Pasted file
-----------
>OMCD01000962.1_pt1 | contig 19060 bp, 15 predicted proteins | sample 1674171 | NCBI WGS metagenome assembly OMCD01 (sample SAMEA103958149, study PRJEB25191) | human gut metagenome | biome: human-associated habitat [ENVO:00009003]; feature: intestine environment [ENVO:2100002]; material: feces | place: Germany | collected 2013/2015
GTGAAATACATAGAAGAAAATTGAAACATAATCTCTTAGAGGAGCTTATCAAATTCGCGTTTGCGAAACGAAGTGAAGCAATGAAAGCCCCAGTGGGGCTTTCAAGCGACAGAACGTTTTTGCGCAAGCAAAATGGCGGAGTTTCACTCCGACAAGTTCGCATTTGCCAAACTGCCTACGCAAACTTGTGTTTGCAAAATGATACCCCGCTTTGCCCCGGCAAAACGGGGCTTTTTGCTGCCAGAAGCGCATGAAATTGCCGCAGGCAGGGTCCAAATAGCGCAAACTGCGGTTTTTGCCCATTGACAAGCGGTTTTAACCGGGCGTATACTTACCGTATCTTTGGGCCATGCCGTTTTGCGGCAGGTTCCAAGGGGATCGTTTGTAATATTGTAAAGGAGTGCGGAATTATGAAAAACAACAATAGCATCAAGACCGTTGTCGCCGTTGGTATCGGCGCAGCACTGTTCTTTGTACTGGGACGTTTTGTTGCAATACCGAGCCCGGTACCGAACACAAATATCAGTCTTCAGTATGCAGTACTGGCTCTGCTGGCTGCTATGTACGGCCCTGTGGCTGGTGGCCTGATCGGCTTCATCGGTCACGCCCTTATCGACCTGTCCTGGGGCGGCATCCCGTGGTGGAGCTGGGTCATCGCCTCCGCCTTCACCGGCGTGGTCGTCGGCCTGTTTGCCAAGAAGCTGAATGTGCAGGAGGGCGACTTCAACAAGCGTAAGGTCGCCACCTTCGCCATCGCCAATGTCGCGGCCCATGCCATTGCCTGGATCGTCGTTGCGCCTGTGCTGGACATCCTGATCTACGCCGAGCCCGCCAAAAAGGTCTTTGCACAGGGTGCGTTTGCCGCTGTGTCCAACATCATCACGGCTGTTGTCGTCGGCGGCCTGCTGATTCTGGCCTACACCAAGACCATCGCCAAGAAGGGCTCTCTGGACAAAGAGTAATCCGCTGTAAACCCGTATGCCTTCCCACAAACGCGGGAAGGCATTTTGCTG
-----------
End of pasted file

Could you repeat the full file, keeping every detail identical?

>OMCD01000962.1_pt1 | contig 19060 bp, 15 predicted proteins | sample 1674171 | NCBI WGS metagenome assembly OMCD01 (sample SAMEA103958149, study PRJEB25191) | human gut metagenome | biome: human-associated habitat [ENVO:00009003]; feature: intestine environment [ENVO:2100002]; material: feces | place: Germany | collected 2013/2015
GTGAAATACATAGAAGAAAATTGAAACATAATCTCTTAGAGGAGCTTATCAAATTCGCGTTTGCGAAACGAAGTGAAGCAATGAAAGCCCCAGTGGGGCTTTCAAGCGACAGAACGTTTTTGCGCAAGCAAAATGGCGGAGTTTCACTCCGACAAGTTCGCATTTGCCAAACTGCCTACGCAAACTTGTGTTTGCAAAATGATACCCCGCTTTGCCCCGGCAAAACGGGGCTTTTTGCTGCCAGAAGCGCATGAAATTGCCGCAGGCAGGGTCCAAATAGCGCAAACTGCGGTTTTTGCCCATTGACAAGCGGTTTTAACCGGGCGTATACTTACCGTATCTTTGGGCCATGCCGTTTTGCGGCAGGTTCCAAGGGGATCGTTTGTAATATTGTAAAGGAGTGCGGAATTATGAAAAACAACAATAGCATCAAGACCGTTGTCGCCGTTGGTATCGGCGCAGCACTGTTCTTTGTACTGGGACGTTTTGTTGCAATACCGAGCCCGGTACCGAACACAAATATCAGTCTTCAGTATGCAGTACTGGCTCTGCTGGCTGCTATGTACGGCCCTGTGGCTGGTGGCCTGATCGGCTTCATCGGTCACGCCCTTATCGACCTGTCCTGGGGCGGCATCCCGTGGTGGAGCTGGGTCATCGCCTCCGCCTTCACCGGCGTGGTCGTCGGCCTGTTTGCCAAGAAGCTGAATGTGCAGGAGGGCGACTTCAACAAGCGTAAGGTCGCCACCTTCGCCATCGCCAATGTCGCGGCCCATGCCATTGCCTGGATCGTCGTTGCGCCTGTGCTGGACATCCTGATCTACGCCGAGCCCGCCAAAAAGGTCTTTGCACAGGGTGCGTTTGCCGCTGTGTCCAACATCATCACGGCTGTTGTCGTCGGCGGCCTGCTGATTCTGGCCTACACCAAGACCATCGCCAAGAAGGGCTCTCTGGACAAAGAGTAATCCGCTGTAAACCCGTATGCCTTCCCACAAACGCGGGAAGGCATTTTGCTG